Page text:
It isn’t until Paul takes us downstairs to the finished basement that it’s obvious bad things happen here. It’s a classic scene picked right out of Law & Order: SVU—thick smoke hangs in the air (punctuated by the smell of burned oregano, I learn later), “doped-out” clients ranging from middle aged to probably a college student, and prescription bottles scattered about. Later, in a sparsely decorated bedroom, the second-in-command comes in and gives the victims, including a guy, something out of a pill bottle to perk them up. Angie locks herself in a bathroom. Paul politely excuses himself and goes into the bathroom with her. We hear crashing noises, as if he’s thrown her against the wall.
The sounds, the smells—it’s visceral. Marking the end of the tour, a young woman unexpectedly bursts through the back door of the basement, allowing some of the creepy to slip out. She talks about how she’s a survivor (she actually turns out to be another actor) and suddenly the tour feels like a performance. The victims recite where they’re from, and talk about the need for help—it’s the only time they stand tall and proud, instead of appearing beaten down.
Robin Fitzgerald is the chief creative officer of BBDO, the Atlanta-based advertising agency that partnered with Street Grace for this project and spearheaded the production. She told Broadly that the idea for the experience, which has since been recreated online in a virtual tour, came from several team members who were appalled at the number of news reports citing domestic minor sex trafficking happening in suburban Georgia. “You think this is a crime that happens in dark alleys of big cities, but not in a seemingly picture-perfect neighborhood where little kids ride their bikes and neighbors stop by to invite you to a barbeque,” she said. “That’s the most horrifying part about it, and that terror is what led us to launch the experience just before Halloween. … We thought it was an ideal time to shine a spotlight on the real-life terror that is happening in the house next door.”
Four survivors with connections to Street Grace were interviewed for the project, Fitzgerald said, and the script is credited to playwright Edith Freni, who’d done previous research about trafficking for her MFA thesis.
Jessica Holt directed the production. In a statement sent to Broadly, Holt said that it was important for the tour to convey how sex trafficking in the US cuts across race, ethnicity, class, and gender lines—thus, the varying ethnicities of the actors. She also explained how her set choices were intentional. “In our research and in speaking with survivors, we realized that many of these houses, condos, and apartments where kids are sold are transformed into places where it feels like a 24-7 party—a very, very dark party to be sure, but a party nonetheless. Traffickers will trick out spaces, rig some simple lighting, play some music, and make sure to have a supply of drugs for clients but also for their girls and boys, to ensure those kids are pliant and dependent.”
“Many people had reactions like, ‘I had no idea this happens in nice neighborhoods’ or ‘I had no idea this was so prevalent’"
“Bob Rodgers spoke to this,” Holt continued, “as did Kayti, one of the survivors we featured. In fact, when Kayti toured the basement (on her own rather on our tour, which she would not do because it would be triggering) she came back up and said that everything looked exactly right, that she had spent many a night in rooms that looked just like that, and her one note was that the bedroom wanted to be even messier (which we then did).”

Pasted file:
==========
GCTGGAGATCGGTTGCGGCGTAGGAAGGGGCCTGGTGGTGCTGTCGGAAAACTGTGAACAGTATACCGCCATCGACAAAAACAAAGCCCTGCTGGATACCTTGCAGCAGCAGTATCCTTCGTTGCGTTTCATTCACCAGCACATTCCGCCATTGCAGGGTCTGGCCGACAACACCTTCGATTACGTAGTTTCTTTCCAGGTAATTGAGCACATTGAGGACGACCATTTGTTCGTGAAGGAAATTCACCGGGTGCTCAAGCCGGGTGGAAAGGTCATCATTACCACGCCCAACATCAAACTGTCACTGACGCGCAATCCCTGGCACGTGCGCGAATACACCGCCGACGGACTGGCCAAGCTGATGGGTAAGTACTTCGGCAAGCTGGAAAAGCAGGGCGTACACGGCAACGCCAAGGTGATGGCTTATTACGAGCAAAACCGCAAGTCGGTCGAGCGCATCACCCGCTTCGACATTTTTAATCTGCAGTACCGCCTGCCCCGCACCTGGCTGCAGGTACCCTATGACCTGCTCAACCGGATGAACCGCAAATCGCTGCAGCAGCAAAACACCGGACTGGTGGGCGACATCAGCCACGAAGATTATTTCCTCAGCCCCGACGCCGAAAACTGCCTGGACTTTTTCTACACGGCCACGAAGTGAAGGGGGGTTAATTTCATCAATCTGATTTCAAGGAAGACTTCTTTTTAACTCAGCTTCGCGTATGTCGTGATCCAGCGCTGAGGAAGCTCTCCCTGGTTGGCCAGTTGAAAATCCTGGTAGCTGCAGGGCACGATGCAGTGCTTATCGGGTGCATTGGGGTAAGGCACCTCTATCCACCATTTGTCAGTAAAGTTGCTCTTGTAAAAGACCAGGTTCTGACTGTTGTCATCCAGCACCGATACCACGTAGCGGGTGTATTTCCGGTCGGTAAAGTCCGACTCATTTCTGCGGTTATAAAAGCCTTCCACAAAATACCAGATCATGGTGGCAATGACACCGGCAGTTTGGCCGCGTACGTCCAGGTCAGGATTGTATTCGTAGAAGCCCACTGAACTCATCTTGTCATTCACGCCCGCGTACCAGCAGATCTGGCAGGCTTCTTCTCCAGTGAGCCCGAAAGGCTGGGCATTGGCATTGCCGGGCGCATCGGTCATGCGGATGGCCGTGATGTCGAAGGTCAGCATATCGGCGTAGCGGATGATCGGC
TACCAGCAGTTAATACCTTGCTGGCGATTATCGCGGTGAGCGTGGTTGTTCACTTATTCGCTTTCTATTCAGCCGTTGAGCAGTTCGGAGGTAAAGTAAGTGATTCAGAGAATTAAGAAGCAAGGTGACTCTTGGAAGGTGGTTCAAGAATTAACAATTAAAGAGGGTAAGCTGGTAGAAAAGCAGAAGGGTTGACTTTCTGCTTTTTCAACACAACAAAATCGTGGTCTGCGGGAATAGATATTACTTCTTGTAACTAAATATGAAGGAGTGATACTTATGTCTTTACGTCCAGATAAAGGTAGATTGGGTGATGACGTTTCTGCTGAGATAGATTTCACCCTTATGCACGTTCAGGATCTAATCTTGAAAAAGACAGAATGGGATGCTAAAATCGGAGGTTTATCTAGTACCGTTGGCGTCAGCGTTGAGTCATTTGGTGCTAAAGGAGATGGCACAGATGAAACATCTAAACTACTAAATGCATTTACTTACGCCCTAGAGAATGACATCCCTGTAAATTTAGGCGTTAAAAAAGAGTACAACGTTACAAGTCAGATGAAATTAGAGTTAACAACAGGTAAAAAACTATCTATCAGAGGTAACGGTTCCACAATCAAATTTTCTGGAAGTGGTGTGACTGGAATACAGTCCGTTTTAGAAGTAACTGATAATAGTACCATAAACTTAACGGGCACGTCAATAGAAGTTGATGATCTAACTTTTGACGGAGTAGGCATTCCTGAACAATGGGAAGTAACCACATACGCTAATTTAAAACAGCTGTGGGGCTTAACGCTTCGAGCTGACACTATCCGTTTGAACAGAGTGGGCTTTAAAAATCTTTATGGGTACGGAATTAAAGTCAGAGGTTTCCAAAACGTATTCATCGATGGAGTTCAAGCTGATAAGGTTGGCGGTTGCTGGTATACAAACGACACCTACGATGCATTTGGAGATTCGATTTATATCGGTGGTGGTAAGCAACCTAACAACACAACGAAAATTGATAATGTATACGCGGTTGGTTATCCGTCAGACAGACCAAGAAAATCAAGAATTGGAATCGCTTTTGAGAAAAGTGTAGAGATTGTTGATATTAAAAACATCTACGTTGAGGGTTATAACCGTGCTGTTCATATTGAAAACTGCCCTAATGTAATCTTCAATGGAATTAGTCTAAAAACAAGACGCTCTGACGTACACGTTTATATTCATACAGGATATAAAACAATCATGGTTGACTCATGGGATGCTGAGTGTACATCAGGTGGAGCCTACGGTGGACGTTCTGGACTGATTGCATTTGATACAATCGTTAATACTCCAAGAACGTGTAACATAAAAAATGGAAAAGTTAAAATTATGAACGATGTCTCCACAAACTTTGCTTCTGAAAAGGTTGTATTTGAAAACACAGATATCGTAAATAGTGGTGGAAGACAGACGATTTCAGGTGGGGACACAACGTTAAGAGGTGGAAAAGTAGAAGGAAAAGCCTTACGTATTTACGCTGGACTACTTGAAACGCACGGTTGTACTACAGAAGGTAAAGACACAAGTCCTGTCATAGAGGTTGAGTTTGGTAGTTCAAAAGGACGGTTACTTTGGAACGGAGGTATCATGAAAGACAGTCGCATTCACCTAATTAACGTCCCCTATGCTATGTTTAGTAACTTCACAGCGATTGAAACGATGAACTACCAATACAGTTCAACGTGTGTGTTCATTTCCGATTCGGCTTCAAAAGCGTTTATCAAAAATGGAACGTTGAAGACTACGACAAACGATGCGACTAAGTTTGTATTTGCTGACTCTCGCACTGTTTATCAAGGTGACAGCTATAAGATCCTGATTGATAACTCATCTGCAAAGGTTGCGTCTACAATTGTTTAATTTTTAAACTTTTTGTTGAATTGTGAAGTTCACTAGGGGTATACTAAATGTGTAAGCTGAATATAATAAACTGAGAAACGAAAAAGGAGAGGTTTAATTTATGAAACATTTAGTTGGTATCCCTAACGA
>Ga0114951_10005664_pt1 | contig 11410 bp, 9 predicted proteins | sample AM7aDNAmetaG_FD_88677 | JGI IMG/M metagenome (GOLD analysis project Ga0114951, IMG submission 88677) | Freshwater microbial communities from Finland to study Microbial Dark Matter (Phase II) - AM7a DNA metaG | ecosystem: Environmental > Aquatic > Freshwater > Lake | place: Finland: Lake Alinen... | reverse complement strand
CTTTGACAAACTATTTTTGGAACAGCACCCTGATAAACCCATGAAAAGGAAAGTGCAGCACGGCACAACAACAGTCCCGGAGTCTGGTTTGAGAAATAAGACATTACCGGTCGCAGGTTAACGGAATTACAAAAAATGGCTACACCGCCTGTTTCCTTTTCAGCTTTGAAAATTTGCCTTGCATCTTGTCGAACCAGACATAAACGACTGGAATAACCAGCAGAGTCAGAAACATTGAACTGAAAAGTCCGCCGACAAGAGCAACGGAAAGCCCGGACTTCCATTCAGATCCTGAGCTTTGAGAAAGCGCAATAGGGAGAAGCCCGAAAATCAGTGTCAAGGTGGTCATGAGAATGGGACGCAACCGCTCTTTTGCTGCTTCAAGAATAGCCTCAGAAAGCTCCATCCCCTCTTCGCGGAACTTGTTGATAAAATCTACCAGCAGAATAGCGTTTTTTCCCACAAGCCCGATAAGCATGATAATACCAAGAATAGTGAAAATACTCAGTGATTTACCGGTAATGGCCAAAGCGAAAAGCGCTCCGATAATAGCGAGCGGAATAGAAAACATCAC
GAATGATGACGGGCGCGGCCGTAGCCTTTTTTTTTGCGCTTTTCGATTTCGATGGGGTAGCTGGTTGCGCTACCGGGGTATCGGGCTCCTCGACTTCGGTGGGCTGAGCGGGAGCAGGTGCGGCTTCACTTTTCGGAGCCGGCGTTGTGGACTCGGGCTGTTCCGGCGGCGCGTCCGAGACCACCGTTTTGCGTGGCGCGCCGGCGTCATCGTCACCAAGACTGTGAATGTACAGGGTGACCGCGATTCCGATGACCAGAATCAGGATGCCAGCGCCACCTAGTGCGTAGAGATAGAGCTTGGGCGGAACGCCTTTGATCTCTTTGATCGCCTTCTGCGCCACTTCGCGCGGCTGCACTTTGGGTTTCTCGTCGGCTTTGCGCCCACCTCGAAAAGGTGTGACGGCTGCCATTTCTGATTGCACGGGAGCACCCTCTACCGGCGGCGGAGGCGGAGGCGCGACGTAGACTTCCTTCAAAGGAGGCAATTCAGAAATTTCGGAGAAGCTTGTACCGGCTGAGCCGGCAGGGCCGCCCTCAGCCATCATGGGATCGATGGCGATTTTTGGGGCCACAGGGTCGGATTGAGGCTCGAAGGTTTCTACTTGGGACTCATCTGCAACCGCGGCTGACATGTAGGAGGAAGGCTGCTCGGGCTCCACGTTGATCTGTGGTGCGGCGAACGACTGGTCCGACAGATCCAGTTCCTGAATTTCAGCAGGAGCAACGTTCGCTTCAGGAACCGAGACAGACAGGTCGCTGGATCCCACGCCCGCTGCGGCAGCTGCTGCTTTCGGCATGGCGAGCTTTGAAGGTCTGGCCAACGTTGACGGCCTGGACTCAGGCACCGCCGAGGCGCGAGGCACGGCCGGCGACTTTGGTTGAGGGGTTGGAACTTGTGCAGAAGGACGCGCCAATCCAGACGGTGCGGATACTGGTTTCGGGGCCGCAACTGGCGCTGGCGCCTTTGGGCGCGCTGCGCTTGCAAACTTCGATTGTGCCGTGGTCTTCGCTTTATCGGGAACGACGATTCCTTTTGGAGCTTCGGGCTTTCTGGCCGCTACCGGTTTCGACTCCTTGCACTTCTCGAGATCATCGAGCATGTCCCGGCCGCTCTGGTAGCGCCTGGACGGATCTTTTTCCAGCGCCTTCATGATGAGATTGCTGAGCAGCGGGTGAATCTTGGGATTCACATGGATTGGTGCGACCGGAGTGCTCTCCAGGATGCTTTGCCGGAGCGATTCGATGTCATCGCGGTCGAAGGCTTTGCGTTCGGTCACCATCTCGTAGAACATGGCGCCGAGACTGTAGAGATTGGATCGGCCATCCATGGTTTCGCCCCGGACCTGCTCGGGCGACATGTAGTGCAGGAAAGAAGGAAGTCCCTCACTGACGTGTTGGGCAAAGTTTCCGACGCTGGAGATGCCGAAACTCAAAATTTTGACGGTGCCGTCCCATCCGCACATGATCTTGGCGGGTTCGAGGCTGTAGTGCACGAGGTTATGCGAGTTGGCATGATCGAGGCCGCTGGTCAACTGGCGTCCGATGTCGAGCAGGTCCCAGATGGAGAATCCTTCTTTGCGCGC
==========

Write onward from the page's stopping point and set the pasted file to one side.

Fitzgerald said overall, the performance was eye-opening for those were able to attend. “Many people had reactions like, ‘I had no idea this happens in nice neighborhoods’ or ‘I had no idea this was so prevalent,’ so the fact that we were able to open their eyes to it and get them talking and sharing the site and their experience was a really positive outcome for Street Grace.”
For me, the whole experience was reminiscent of the hell houses I would visit with my church as a teenager. The annual event in my town, dubbed Hell’s Fury, was also an immersive theater production, though designed to scare us into doing right by God by showing us real-life scenarios, such as whether or not to get an abortion or drive drunk, and the repercussions of those decisions. Characters who made “good” decisions, according to evangelical Christianity, were escorted to heaven by angels when they died. Characters who made “bad” decisions were snatched by scary demons to the pits of hell.
For a naive teenage girl who grew up in a religious household, it was effective. I remember my first year going through the hell house—I left crying.
Here, too, I left feeling disturbed. Though it was all a performance—Paul, the evil trafficker who’s trying to make money and have a good time, is actually an Atlanta-based actor named Matt Lewis—I still felt heavy from the toil of witnessing young people enslaved. If the intent of the project was to drive home the horrors of this issue, it certainly was effective. At the same time, though, it bothered me that it took a theater experience for me to really see what modern-day slavery looks like.
Before loading up into the van again, I asked Rodgers, the president of organization that hosted the tour, if the Suburban Horror Story project took any inspiration from this hell house concept. He said no. But, he added, “you could certainly say that folks who have been victimized by this, who are survivors of this, have gone through their own living hell.”
If you suspect someone is being trafficked, you can call the National Human Trafficking Hotline at 888-373-7888.